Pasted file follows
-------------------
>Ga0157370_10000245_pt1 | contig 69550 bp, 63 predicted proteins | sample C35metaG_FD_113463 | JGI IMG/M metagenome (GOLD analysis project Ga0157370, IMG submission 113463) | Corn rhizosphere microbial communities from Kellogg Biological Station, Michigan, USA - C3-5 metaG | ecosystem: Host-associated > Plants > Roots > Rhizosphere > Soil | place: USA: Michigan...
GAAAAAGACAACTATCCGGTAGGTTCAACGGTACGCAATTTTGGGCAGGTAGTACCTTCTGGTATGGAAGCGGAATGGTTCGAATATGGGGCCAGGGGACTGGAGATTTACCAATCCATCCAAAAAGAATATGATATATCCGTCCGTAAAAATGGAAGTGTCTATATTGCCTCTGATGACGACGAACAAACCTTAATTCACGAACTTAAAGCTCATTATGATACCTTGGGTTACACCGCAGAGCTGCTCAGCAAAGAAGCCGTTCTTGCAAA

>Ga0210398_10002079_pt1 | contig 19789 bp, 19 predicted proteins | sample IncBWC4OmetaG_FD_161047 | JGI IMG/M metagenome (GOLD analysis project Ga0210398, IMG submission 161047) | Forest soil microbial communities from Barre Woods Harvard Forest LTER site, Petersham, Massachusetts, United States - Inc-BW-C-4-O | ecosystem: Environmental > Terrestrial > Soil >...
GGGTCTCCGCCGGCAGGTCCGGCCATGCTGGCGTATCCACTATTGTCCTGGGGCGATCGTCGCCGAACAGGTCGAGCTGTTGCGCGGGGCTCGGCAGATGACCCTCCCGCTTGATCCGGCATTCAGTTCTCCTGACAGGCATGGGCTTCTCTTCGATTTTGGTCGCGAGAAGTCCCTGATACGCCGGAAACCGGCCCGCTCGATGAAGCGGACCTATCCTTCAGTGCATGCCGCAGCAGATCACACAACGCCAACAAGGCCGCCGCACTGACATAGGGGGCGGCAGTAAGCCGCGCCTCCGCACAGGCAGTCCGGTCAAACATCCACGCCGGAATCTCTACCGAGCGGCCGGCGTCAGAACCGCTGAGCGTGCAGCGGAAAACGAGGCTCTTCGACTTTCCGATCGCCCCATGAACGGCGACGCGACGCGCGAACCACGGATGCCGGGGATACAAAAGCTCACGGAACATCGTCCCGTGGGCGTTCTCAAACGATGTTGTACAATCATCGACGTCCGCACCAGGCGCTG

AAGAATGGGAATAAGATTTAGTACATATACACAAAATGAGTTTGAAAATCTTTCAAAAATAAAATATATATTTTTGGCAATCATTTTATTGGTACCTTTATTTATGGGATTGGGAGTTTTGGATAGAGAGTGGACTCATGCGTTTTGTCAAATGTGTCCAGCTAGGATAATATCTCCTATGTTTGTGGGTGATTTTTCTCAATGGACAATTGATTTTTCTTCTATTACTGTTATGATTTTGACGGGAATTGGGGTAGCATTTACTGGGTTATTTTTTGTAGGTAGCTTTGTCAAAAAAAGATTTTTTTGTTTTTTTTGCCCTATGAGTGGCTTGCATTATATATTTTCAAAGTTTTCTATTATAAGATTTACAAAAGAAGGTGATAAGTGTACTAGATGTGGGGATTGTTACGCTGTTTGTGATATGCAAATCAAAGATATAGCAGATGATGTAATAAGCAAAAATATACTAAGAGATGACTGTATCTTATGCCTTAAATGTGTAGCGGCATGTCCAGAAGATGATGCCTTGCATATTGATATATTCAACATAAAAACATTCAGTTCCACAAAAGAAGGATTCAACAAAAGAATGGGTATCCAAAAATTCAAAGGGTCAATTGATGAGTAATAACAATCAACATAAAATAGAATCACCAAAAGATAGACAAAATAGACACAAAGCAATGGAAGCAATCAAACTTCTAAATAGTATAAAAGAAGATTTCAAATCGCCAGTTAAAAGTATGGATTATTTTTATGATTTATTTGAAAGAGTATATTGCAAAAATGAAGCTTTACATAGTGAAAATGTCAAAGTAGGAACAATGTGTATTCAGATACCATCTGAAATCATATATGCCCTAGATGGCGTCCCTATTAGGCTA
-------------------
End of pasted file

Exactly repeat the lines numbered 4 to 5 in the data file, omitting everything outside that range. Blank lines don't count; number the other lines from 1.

GGGTCTCCGCCGGCAGGTCCGGCCATGCTGGCGTATCCACTATTGTCCTGGGGCGATCGTCGCCGAACAGGTCGAGCTGTTGCGCGGGGCTCGGCAGATGACCCTCCCGCTTGATCCGGCATTCAGTTCTCCTGACAGGCATGGGCTTCTCTTCGATTTTGGTCGCGAGAAGTCCCTGATACGCCGGAAACCGGCCCGCTCGATGAAGCGGACCTATCCTTCAGTGCATGCCGCAGCAGATCACACAACGCCAACAAGGCCGCCGCACTGACATAGGGGGCGGCAGTAAGCCGCGCCTCCGCACAGGCAGTCCGGTCAAACATCCACGCCGGAATCTCTACCGAGCGGCCGGCGTCAGAACCGCTGAGCGTGCAGCGGAAAACGAGGCTCTTCGACTTTCCGATCGCCCCATGAACGGCGACGCGACGCGCGAACCACGGATGCCGGGGATACAAAAGCTCACGGAACATCGTCCCGTGGGCGTTCTCAAACGATGTTGTACAATCATCGACGTCCGCACCAGGCGCTG

AAGAATGGGAATAAGATTTAGTACATATACACAAAATGAGTTTGAAAATCTTTCAAAAATAAAATATATATTTTTGGCAATCATTTTATTGGTACCTTTATTTATGGGATTGGGAGTTTTGGATAGAGAGTGGACTCATGCGTTTTGTCAAATGTGTCCAGCTAGGATAATATCTCCTATGTTTGTGGGTGATTTTTCTCAATGGACAATTGATTTTTCTTCTATTACTGTTATGATTTTGACGGGAATTGGGGTAGCATTTACTGGGTTATTTTTTGTAGGTAGCTTTGTCAAAAAAAGATTTTTTTGTTTTTTTTGCCCTATGAGTGGCTTGCATTATATATTTTCAAAGTTTTCTATTATAAGATTTACAAAAGAAGGTGATAAGTGTACTAGATGTGGGGATTGTTACGCTGTTTGTGATATGCAAATCAAAGATATAGCAGATGATGTAATAAGCAAAAATATACTAAGAGATGACTGTATCTTATGCCTTAAATGTGTAGCGGCATGTCCAGAAGATGATGCCTTGCATATTGATATATTCAACATAAAAACATTCAGTTCCACAAAAGAAGGATTCAACAAAAGAATGGGTATCCAAAAATTCAAAGGGTCAATTGATGAGTAATAACAATCAACATAAAATAGAATCACCAAAAGATAGACAAAATAGACACAAAGCAATGGAAGCAATCAAACTTCTAAATAGTATAAAAGAAGATTTCAAATCGCCAGTTAAAAGTATGGATTATTTTTATGATTTATTTGAAAGAGTATATTGCAAAAATGAAGCTTTACATAGTGAAAATGTCAAAGTAGGAACAATGTGTATTCAGATACCATCTGAAATCATATATGCCCTAGATGGCGTCCCTATTAGGCTA